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Freed hostages say well-treated by Iranian captors

TEHRAN, Sept 1 (Reuters) - Four Europeans freed after being held hostage by drug traffickers in southern Iran said on Wednesday they had not been mistreated during most of their two-week captivity.

``The first day, they bound our eyes really tight. They seemed young and inexperienced. But we felt they did not intend to kill us and we were not mistreated otherwise,'' 67-year-old Spanish priest Joaquin Fernandez said.

``We knew they were not after money, because they told us they did not want our dollars,'' he told reporters at Tehran airport, where the four captives and their Iranian guide arrived after being released late on Tuesday.

Italian hostage Massimo Cattabriga added: ``Our captors were determined but well-mannered. By determined I mean they were armed and were ready to use their arms at any moment.''

He said the hostages, who included two more Spaniards, had been driven to a handover point late on Tuesday.

There had been reports that the abductors had demanded the release of two jailed fellow drug traffickers. Iranian officials, who reportedly negotiated with the captors, have not said whether any demands were met.

``We did not witness any exchange,'' Cattabriga said.

The Iranian hostage Rahmatollah Soleimani said the captors, members of the powerful Shahbakhsh Baluchi tribe, had given the hostages local clothes to wear to avoid raising suspicion.

They were seized with their guide at their hotel in the southern city of Kerman on August 14.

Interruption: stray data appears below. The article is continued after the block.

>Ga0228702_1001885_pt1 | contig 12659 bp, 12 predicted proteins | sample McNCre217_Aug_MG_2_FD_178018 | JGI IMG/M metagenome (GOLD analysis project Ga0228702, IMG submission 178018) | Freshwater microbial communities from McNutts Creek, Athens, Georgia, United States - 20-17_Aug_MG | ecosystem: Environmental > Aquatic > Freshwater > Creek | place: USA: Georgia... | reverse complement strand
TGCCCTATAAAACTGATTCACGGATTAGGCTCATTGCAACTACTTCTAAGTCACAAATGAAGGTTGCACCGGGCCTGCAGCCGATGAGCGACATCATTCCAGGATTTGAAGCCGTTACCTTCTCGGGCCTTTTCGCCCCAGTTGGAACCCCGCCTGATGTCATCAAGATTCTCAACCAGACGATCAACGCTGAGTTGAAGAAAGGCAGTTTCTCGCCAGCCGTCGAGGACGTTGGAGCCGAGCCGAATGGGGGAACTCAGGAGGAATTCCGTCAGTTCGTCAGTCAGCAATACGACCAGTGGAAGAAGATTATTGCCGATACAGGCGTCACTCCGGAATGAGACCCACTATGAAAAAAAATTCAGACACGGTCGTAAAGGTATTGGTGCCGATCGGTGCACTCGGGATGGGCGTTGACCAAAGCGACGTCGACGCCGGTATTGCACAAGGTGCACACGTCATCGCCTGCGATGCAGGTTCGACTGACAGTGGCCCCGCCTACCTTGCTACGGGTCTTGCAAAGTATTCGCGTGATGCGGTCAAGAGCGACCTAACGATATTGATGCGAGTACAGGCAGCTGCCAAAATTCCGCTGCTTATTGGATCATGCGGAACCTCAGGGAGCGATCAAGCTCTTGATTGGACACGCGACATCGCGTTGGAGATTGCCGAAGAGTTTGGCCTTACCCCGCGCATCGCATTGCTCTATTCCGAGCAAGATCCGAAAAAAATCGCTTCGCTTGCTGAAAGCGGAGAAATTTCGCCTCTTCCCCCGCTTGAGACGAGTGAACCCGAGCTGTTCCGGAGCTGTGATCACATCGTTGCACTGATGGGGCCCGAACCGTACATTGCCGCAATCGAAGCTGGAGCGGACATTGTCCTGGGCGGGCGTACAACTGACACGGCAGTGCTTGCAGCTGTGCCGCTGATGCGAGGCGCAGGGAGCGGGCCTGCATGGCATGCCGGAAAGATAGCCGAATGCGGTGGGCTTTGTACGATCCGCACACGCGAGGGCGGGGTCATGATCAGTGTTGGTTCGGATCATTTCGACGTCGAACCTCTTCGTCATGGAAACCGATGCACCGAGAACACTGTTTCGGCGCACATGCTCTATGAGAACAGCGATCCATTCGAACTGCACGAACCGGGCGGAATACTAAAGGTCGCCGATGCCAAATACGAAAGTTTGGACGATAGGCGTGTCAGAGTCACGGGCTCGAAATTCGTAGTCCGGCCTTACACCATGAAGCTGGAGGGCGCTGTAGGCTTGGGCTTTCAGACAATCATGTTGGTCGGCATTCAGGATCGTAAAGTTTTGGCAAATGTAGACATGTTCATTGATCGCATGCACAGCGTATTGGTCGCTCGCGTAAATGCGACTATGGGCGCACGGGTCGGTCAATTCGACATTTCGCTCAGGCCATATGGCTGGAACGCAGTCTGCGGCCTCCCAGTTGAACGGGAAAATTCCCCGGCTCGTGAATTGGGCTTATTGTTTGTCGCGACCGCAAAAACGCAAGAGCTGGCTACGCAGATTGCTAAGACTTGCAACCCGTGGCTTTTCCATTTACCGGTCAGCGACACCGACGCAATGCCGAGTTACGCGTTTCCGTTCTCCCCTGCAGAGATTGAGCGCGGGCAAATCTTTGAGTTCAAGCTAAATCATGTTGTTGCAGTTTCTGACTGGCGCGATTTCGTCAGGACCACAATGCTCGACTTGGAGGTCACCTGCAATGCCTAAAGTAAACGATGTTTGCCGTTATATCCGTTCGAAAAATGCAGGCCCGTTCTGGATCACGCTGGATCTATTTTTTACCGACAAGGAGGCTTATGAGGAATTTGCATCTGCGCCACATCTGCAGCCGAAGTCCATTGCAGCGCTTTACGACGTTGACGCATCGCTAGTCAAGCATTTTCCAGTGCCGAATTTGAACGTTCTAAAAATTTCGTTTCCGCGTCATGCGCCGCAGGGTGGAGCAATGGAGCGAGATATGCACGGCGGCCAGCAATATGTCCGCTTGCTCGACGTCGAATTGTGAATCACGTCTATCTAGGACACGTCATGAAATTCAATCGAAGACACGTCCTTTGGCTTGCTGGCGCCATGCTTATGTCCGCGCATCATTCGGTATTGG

Officials said the hostages had been held in a remote region between Kerman and the Sistan-Baluchestan province, a major route for drug trafficking.

Iran is a key transit route for drug smuggling from Afghanistan, the world's largest opium producer, and Pakistan to the lucrative markets of Europe and oil-rich Gulf Arab states.

The kidnapping followed the abduction of three Italians in June during a visit to a historic site in Kerman province. The three were released unharmed a week later by their abductors.

Iranian officials have expressed concern that the kidnappings, plus an incident in which hard-liners harassed tourists in the historic city of Isfahan last month, could hurt Iran's nascent tourism industry.

Iran has been seeking to expand tourism in a bid to boost income from non-oil sources after the economy was hit by fluctuations in the price of oil, its main source of revenue.


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